I had to go into town. I was meant to go in last Wednesday to see the "Mirror of the World- Books and Beyond" exhibition at the State Library, but I stayed home with my sick daughter instead.
And also, I saw a great trench-coat at a great price on the weekend and I wanted to have a better look at it. My Burberry trench is getting on in years (I bought it in 1987. Read all about it in my 'Man With a Hat' post from early last year) and I've been on a passive hunt for a replacement because there's absolutely no way I'm paying 2014 Burberry trench-coat prices. More importantly, their current range is too damn short. Not a trench-coat. More like a longish jacket. And that won't do.
The weather was a little cool. I grabbed a coat. I planned on travelling light. No bag or satchel.
Just this;

The pencil case was a tad overkill, but I had a pocket in my coat where it wouldn't get in the way. 

It was a nice exhibition, on long-term display. I took a few notes and pictures.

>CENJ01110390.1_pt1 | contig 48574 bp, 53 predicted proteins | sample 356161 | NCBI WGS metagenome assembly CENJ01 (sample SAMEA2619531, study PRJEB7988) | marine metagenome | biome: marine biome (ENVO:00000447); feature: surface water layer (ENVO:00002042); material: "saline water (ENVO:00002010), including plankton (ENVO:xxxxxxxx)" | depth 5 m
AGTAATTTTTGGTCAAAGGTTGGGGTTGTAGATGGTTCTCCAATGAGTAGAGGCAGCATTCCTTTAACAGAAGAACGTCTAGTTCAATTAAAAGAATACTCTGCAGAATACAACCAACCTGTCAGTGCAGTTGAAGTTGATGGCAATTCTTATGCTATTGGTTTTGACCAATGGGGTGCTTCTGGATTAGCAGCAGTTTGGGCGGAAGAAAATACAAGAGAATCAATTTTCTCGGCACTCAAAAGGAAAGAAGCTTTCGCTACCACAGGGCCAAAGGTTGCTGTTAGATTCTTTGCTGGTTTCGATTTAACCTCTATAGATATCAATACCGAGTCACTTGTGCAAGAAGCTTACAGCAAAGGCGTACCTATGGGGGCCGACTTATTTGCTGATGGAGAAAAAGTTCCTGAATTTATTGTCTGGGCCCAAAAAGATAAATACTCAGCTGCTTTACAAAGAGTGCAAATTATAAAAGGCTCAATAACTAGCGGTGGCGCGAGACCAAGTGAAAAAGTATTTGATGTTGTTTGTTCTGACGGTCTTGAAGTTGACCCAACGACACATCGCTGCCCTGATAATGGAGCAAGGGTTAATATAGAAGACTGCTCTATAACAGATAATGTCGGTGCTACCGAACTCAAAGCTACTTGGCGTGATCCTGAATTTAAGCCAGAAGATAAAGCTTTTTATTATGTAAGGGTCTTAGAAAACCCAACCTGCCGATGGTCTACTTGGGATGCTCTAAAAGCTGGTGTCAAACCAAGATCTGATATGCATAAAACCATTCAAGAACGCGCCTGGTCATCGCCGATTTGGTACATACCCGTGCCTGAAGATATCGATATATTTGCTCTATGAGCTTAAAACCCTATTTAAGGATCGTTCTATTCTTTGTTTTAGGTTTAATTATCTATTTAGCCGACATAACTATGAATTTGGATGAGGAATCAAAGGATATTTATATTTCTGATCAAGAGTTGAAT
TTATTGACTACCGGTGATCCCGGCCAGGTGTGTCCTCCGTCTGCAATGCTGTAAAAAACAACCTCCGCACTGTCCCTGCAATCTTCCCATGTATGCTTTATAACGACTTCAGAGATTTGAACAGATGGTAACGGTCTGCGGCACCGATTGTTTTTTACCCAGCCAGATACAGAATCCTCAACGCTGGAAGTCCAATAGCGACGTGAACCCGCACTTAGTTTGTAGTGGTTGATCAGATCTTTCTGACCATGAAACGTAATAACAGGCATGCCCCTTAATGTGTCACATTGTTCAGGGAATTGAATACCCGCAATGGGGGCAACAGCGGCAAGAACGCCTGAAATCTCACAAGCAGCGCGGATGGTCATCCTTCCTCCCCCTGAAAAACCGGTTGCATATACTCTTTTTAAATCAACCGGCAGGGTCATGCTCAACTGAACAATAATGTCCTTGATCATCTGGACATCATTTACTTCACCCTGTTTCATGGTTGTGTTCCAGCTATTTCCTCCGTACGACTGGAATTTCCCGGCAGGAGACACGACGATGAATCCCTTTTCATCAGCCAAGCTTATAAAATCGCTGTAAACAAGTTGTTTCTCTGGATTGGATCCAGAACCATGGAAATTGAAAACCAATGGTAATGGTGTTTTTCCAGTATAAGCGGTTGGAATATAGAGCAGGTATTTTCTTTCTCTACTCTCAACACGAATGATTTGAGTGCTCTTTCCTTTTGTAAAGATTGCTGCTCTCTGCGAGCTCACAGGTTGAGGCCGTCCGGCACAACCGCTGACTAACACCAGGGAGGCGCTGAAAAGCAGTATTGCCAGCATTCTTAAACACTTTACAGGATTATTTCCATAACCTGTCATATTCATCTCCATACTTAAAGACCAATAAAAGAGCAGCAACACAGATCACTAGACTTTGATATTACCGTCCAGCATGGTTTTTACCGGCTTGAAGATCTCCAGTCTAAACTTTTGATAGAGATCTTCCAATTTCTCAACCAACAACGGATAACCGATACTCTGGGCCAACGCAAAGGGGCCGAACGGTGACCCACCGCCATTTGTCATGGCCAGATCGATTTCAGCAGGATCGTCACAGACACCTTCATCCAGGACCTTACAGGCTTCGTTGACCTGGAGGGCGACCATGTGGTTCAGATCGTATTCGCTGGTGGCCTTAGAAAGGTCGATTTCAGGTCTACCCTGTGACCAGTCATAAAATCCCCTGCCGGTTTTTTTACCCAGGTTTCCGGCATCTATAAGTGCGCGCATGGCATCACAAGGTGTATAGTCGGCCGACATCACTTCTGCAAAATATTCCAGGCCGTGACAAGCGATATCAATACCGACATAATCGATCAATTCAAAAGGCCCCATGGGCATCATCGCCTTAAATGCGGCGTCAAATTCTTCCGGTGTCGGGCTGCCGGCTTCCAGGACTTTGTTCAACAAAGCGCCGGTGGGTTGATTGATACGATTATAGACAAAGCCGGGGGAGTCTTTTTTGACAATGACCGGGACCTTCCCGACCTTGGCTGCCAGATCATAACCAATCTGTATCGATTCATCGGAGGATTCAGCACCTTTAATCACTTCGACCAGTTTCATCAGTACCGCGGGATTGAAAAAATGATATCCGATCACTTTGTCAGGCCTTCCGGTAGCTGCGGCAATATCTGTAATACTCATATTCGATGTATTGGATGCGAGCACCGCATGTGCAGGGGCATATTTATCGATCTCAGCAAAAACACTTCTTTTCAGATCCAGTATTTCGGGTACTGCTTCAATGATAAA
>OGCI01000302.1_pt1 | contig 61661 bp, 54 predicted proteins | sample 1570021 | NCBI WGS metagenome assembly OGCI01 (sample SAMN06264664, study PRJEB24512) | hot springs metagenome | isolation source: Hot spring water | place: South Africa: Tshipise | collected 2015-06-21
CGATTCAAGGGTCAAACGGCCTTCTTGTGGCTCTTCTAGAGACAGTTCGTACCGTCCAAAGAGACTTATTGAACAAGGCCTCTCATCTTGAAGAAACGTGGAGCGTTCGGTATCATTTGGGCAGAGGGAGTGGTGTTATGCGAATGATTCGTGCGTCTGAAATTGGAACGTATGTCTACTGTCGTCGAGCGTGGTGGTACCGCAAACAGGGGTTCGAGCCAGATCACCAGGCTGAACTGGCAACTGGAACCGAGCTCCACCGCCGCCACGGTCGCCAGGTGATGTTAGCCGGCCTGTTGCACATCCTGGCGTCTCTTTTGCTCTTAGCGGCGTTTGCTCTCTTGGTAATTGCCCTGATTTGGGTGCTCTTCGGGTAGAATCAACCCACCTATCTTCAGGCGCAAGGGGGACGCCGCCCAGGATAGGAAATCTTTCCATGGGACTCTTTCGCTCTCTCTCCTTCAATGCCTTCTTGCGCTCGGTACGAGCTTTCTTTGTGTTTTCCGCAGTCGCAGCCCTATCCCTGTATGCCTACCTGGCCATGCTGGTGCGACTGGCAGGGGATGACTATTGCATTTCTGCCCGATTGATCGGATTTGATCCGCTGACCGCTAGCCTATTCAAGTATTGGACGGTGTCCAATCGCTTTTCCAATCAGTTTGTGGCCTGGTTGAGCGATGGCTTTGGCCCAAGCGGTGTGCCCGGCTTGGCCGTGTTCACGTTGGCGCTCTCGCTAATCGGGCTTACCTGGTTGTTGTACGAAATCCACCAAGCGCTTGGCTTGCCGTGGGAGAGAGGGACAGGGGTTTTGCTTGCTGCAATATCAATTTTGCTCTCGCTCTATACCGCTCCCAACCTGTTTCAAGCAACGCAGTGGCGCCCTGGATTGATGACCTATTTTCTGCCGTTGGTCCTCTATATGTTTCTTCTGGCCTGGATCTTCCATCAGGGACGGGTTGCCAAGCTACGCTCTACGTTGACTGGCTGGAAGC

Here's a copy of Audubon's Birds of America (published 1827-1838). The largest book on display;

And the smallest books were in this set of miniatures, known back then as a midget library. This set, made in circa 1895, contained a Bible, a Qu'ran, French, English and German dictionaries, and a book of poems by Robert Burns. I'm sure they were all abridged versions, heh, heh. I held my pen up against the glass. The books were one the other side, about six inches away.

And this scroll looked amazing. I can't recall what it was. To the left of it was a bound copy of The Qu'ran. Just above that was a tattered leather satchel that was used to house this sacred text. Extraordinary.